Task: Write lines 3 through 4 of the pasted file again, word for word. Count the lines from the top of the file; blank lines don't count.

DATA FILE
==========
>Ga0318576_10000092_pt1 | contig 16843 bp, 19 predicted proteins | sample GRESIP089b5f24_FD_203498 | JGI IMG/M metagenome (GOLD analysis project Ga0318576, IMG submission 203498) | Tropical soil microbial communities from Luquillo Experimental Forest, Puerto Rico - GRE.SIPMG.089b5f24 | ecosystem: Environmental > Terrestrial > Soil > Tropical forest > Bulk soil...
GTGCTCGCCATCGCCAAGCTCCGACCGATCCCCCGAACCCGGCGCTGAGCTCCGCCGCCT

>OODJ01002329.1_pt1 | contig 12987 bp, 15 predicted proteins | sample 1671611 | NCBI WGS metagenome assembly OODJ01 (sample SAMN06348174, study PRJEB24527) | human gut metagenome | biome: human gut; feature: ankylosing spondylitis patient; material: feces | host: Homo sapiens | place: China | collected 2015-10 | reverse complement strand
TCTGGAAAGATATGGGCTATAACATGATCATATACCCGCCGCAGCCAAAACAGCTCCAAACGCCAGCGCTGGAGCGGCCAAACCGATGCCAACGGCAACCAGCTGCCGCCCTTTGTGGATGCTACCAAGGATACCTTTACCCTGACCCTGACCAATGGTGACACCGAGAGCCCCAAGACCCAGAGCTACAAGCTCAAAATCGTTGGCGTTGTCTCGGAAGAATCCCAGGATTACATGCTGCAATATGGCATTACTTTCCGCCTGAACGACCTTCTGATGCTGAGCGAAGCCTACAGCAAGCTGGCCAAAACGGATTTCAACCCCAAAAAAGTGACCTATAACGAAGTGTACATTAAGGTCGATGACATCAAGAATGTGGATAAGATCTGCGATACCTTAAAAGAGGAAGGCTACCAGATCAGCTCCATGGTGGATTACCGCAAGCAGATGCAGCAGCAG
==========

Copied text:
>OODJ01002329.1_pt1 | contig 12987 bp, 15 predicted proteins | sample 1671611 | NCBI WGS metagenome assembly OODJ01 (sample SAMN06348174, study PRJEB24527) | human gut metagenome | biome: human gut; feature: ankylosing spondylitis patient; material: feces | host: Homo sapiens | place: China | collected 2015-10 | reverse complement strand
TCTGGAAAGATATGGGCTATAACATGATCATATACCCGCCGCAGCCAAAACAGCTCCAAACGCCAGCGCTGGAGCGGCCAAACCGATGCCAACGGCAACCAGCTGCCGCCCTTTGTGGATGCTACCAAGGATACCTTTACCCTGACCCTGACCAATGGTGACACCGAGAGCCCCAAGACCCAGAGCTACAAGCTCAAAATCGTTGGCGTTGTCTCGGAAGAATCCCAGGATTACATGCTGCAATATGGCATTACTTTCCGCCTGAACGACCTTCTGATGCTGAGCGAAGCCTACAGCAAGCTGGCCAAAACGGATTTCAACCCCAAAAAAGTGACCTATAACGAAGTGTACATTAAGGTCGATGACATCAAGAATGTGGATAAGATCTGCGATACCTTAAAAGAGGAAGGCTACCAGATCAGCTCCATGGTGGATTACCGCAAGCAGATGCAGCAGCAG